Description: This course will explore “happiness” as a set of ideas, artifacts, and problems in the cultures of Europe and the Americas. We will study works ranging from ancient Greek and Roman philosophy to modern short stories, lyric poems, and films, by authors such as Plato, Aristotle, Seneca, John Keats, William Wordsworth, Joyce Carol Oates, Woody Allen, and Lars von Trier. As we do so, we will examine the different definitions and understandings of happiness put forward by these texts. “Happiness” is defined sometimes as a set of qualities of a human life that make it worth living and worthy of praise, and sometimes as a set of thoughts and feelings that give a sense of satisfaction and meaning. Sometimes happiness is defined in terms of an individual’s experience, and sometimes it is seen as something achieved in community. Finally, as we read these Western texts in Beijing, we will ask if it makes sense to speak of specifically “Western” notions of happiness, and how a different cultural or historical perspective can affect our understanding of the texts we will study and the views of happiness they exemplify.
- An Introduction to Law and Economics
- Program Code: SUAS 10102 94
Instructors: James Leitzel and Bill Hutchinson
Description: The field of Law and Economics applies economic principles to the analysis of legal rules and institutions. In our study of this field, we will explore economic and psychological approaches to the choices that people make, and then examine cases that illustrate how different laws might inspire different choices, thereby affecting society as a whole. In so doing, we will compare rules in virtually all imaginable settings – criminal behavior, property disputes, contracting, and so on. Our tour of the field of Law and Economics has a busy (virtual) itinerary: we will visit the British Museum and a deserted isle, mingle with Vladimir Nabokov and Jeremy Bentham, and purchase goods on the black market. No visas and no immunizations are necessary, but a sense of adventure and discovery will help unveil the splendid vistas of Law and Economics.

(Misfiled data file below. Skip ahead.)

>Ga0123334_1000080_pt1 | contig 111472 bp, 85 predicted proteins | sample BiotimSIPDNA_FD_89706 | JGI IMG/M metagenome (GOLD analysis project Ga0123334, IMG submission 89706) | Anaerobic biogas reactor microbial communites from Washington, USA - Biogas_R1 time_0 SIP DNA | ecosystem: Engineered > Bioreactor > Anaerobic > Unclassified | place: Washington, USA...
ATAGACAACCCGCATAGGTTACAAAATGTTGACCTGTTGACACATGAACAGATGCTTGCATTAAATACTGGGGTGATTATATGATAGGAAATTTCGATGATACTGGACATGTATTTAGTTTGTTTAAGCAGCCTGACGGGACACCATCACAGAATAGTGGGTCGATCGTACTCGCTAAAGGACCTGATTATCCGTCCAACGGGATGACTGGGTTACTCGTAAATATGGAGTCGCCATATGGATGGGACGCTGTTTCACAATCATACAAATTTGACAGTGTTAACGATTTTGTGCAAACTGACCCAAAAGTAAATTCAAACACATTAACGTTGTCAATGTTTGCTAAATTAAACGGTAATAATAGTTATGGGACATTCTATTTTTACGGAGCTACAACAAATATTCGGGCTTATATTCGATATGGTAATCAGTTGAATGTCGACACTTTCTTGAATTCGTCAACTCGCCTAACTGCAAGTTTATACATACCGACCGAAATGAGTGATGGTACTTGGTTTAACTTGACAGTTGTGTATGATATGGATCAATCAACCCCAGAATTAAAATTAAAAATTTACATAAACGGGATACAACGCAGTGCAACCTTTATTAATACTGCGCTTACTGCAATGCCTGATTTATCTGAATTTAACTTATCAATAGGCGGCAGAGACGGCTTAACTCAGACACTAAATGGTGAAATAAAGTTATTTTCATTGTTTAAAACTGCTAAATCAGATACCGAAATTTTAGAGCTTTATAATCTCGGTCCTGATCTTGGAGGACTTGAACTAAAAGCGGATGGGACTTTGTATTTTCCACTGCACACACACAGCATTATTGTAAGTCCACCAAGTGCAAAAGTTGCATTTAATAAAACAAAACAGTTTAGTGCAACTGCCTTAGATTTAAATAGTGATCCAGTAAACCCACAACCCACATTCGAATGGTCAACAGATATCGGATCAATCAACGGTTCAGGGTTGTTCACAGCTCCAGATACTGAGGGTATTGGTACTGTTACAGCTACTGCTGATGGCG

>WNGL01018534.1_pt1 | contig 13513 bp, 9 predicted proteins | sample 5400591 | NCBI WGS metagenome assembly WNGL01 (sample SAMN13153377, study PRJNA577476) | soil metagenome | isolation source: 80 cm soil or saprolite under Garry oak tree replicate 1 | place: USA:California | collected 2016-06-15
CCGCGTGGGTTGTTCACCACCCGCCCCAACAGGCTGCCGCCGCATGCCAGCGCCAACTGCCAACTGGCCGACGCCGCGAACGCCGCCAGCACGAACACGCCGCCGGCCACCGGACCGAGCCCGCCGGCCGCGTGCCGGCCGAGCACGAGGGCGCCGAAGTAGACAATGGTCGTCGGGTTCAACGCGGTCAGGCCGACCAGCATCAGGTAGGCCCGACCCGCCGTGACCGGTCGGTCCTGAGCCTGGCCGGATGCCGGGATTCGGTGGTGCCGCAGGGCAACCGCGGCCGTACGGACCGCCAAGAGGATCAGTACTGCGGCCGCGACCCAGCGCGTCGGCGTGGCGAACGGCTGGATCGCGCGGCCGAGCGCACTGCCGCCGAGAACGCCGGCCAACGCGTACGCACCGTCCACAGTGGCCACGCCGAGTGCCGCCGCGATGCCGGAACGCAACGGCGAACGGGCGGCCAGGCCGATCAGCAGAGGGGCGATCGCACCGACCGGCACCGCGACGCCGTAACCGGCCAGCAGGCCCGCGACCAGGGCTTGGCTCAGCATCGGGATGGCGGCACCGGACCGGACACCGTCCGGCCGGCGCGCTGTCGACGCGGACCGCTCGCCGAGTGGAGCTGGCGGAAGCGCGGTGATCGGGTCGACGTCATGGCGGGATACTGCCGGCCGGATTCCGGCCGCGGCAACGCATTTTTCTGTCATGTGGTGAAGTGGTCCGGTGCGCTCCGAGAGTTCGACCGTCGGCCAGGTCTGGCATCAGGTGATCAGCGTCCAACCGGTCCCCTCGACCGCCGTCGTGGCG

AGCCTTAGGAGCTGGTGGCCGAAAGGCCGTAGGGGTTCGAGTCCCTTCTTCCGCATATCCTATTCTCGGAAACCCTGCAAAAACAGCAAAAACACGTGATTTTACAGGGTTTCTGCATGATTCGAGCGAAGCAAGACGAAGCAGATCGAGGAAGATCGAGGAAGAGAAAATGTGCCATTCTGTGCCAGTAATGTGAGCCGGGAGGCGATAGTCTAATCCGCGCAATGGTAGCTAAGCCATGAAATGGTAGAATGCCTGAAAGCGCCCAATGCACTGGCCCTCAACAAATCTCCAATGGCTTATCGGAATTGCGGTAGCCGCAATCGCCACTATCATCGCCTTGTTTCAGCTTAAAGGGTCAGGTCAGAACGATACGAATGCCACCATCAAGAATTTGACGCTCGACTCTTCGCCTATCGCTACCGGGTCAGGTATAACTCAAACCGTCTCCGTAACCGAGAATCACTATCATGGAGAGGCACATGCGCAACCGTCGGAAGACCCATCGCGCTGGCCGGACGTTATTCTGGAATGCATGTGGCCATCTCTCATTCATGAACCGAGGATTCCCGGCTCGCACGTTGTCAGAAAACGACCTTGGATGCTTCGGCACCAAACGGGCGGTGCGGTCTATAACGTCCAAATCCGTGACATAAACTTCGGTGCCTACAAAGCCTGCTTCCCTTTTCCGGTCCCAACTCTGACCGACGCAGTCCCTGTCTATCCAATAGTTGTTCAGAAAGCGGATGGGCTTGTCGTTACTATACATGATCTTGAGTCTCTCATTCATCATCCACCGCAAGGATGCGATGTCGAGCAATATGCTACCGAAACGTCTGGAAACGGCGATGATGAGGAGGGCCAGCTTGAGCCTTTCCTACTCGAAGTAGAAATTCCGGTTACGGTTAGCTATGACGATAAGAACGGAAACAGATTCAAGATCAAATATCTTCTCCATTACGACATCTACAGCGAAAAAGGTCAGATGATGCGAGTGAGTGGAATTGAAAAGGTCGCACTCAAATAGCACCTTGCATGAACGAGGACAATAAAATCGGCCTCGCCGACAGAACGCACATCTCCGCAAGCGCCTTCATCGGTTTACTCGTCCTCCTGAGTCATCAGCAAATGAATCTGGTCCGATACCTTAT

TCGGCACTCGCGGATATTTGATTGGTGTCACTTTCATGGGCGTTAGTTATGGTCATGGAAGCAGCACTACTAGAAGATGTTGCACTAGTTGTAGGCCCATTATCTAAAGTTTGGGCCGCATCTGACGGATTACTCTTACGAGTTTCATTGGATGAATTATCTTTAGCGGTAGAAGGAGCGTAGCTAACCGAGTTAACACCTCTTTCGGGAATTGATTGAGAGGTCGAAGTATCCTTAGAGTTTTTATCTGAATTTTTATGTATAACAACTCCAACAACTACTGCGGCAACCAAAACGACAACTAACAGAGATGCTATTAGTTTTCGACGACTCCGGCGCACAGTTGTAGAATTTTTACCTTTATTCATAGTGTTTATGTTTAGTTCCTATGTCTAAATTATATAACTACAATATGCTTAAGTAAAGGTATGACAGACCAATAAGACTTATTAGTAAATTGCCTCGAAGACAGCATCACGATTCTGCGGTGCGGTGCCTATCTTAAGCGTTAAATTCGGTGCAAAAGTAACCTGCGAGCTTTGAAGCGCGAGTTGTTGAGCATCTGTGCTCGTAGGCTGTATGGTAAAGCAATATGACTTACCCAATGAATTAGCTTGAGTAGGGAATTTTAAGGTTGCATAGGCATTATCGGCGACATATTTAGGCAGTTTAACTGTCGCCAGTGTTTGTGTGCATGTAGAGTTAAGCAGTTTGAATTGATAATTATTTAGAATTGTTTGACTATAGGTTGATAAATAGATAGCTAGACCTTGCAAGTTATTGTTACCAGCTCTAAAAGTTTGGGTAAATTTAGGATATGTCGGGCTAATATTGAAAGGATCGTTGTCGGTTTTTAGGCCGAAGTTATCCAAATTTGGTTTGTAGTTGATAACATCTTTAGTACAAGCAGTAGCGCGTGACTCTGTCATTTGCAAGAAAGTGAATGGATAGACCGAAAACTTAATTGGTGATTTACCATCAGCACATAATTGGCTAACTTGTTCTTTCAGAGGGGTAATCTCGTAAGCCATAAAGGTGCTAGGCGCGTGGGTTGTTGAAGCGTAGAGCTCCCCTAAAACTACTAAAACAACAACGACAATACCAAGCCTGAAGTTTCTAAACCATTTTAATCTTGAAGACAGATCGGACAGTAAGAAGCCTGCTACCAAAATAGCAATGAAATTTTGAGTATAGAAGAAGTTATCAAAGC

Newly added for 2017, Arts & Sciences in Hong Kong program will take place on the Tai Tam campus of the Hong Kong International School in Hong Kong, July 17-28, 2017, Monday through Friday from 10am to 3pm (one-hour lunch break).
The 2017 program topic will be Imagining the Modern City, taught by a University of Chicago faculty member. Please click on the course topic below to see the full description.
- Imagining the Modern City
- Program Code: SUAS 10104 94
Instructors: Larry Rothfield and Victoria Nguyen
Description: The rise of the modern city, whether in the West or in China, makes possible new ways of living, new kinds of people, and new kinds of stories. To appreciate these novelties, we will start by looking at sociologist Georg Simmel’s “The Metropolis and Mental Life”. Then we will explore how writers and filmmakers have tried to capture this experience of city life in different genres (the detective story, romantic comedy, modernist poetry, realism), and from different social perspectives. Texts and films may include Robert Louis Stevenson, Dr Jekyll and Mr Hyde; Raymond Chandler, The Big Sleep; Spike Lee, Do the Right Thing; Woody Allen, Manhattan; Eileen Chang, “Love in a Fallen City”; T.S. Eliot, “The Waste Land”; Gwendolyn Brooks, “We real cool”; James Baldwin, “Sonny’s Blues”; Virginia Woolf, Mrs Dalloway; ; Ridley Scott, Blade Runner; Carol Reed, The Third Man; Sofia Coppola, Lost in Translation.